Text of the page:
German Policy Watch
September 12, 2012
Constitutional Court Ruling: Green light for ESM with two important conditions
On 12 September, the German Constitutional Court passed its judgment on six constitutional complaints and requests for temporary injunctions that were filed against the German ratification of ESM and the Fiscal Compact. As the German ratification of ESM depends on the judgment of the Court on the complaints against the ESM and its German by-laws, the parts of the judgment covering ESM are of particular interest.
The Judgment: Two conditions
The Court ruled that Germany may only ratify the ESM-Treaty if at the same time it is ensured under international law that
1. without the agreement of the German representative no provision of the ESM-Treaty may be interpreted in a way that establishes higher payment obligations for Germany than those defined in Annex II (currently EUR 190 bn).
2. the execution of the ESM Treaty's articles 32.5 (immunity of archives and documents), 34 (professional secrecy), and 35.1 (immunity of staff) may not conflict with the obligation to provide comprehensive information to the Bundestag.
According to the Court, the Federal Republic of Germany must explicitly express that it cannot be bound to the ESM Treaty any more if the aforementioned conditions turned out to be ineffective.
The first condition that binds the maximum threshold of German guarantees to the Bundestag’s assessment has far-reaching consequences:
It is now up to the German government to ensure that two conditions are fulfilled when ESM is ratified. The most crucial is the term “if at the same time it is ensured under international law”. That means that a mere political statement by all euro area countries that would explicitly respect the two conditions made by the Court would not be sufficient.
It is not fully clear, though, at this stage, what is required to satisfy the Constitutional Court’s pre-conditions. In principle, the pre-conditions could either be fulfilled by a unilateral protocol, passed by Germany in the ratification process and accepted by the other signatories, or a multilateral protocol, or even a change of the ESM Treaty. These alternatives obviously differ with respect to their impact on easiness and speed of final ESM ratification.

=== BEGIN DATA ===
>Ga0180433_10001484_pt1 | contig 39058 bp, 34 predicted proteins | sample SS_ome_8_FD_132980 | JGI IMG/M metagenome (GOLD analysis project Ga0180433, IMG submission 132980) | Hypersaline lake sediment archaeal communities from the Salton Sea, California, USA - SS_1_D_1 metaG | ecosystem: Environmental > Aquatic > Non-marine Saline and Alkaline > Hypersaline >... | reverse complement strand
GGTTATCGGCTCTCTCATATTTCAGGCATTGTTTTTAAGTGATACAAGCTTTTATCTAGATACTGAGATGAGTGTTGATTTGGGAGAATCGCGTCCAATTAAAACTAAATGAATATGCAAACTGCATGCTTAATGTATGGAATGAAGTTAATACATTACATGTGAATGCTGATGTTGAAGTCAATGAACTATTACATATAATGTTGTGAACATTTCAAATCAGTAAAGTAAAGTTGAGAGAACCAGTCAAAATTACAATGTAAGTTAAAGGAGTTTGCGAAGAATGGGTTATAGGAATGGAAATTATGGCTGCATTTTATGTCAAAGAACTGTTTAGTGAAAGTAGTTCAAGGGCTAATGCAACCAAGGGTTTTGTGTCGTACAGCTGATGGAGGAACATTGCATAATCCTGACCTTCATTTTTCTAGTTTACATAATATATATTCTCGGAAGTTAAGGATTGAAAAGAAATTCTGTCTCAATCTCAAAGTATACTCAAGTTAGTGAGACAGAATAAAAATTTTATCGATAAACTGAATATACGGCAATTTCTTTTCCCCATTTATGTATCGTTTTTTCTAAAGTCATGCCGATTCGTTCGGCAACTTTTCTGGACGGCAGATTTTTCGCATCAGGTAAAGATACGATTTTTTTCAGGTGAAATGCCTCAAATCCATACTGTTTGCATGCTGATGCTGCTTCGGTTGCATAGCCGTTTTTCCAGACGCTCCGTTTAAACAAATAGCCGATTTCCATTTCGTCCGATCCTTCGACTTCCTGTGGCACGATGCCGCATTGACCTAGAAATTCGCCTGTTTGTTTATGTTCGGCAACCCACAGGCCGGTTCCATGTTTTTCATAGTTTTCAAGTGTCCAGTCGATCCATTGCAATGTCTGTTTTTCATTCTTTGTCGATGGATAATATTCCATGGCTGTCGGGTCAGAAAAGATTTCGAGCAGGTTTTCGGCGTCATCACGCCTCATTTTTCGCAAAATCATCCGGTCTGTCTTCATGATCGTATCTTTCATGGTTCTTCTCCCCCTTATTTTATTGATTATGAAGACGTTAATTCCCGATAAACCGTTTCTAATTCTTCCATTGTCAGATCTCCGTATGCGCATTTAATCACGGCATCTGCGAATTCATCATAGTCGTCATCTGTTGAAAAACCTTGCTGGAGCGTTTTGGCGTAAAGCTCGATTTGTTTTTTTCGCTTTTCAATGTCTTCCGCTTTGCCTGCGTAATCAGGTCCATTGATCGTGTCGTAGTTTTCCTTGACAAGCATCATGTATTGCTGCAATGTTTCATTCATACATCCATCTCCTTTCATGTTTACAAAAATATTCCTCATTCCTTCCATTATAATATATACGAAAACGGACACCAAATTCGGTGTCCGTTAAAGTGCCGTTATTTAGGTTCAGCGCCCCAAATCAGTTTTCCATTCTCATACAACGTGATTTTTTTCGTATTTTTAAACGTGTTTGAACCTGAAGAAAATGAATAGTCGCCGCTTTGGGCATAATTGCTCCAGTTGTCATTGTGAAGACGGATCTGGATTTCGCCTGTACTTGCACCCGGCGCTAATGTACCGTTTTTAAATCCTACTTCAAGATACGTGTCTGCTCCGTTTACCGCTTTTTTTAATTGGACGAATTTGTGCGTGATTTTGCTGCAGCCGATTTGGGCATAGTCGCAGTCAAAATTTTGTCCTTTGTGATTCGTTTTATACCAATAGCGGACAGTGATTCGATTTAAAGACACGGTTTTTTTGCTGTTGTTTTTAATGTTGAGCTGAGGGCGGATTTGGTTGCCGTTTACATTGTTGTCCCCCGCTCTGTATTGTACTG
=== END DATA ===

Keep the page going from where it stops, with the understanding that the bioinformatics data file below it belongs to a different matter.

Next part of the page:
As of today, the prevailing view is that the first course – a unilateral protocol by the German government stating that Germany would not regard itself as being bound to the ESM Treaty if the conditions turned out to be ineffective – will be sufficient to satisfy the Court’s conditions. But, while this is, in our view, too, the most likely outcome, this interpretation is subject to a confirmation by the German government.
The second condition – i.e. a comprehensive information obligation vis-à-vis the Bundestag could increase document leakages on ESM’s operations in the future. That suggests a limitation of the target group within the Bundestag towards either the budgetary committee or the Group of the Nine – a committee that is already confidentially informed on EFSF’s and ESM’s secondary market activities. In order to further flesh out the provisions on information-sharing with the Bundestag and to name committees and responsibilities, another change in the German by-laws in the upcoming weeks cannot be ruled out.
OMT: Major questions still open
In addition, the Court emphasized that the OMT of the ECB does not have any bearing on the question on whether Germany's involvement into ESM is constitutional or not. It remarked that it will review the role of the ECB and whether it had exceeded its authority in the main proceeding that has not yet been scheduled but will most likely take place by the end of this year. Already in its judgment on 12 September, the Court emphasized that bond purchases on the secondary market that aim at budgetary financing independent from capital markets, is explicitly prohibited by European law.
For the remainder of the legal proceedings, that leaves some uncertainties as to whether the Court will, in the end, deem the recently pragmatic stance of the ECB to be constitutional. While the Court has stated many times in the past that it will refrain from interpreting any economic assessment on the potential effects of unconventional monetary policy measures, it could well comment on the consistency of the ECB’s policy with the European treaties. It could make a reference to the European Court of Justice. In any case, the ongoing proceedings will remain under the markets’ observation.
Irrespective of the judgment on 12 September, we can be sure that these will not have been the last constitutional complaints on Europe that Karlsruhe will have to address, as the complainants, if past action is any guide, will most probably file further complaints against any other forthcoming EU-related legislation.
Nicolaus Heinen +49 69 910 31713, firstname.lastname@example.org
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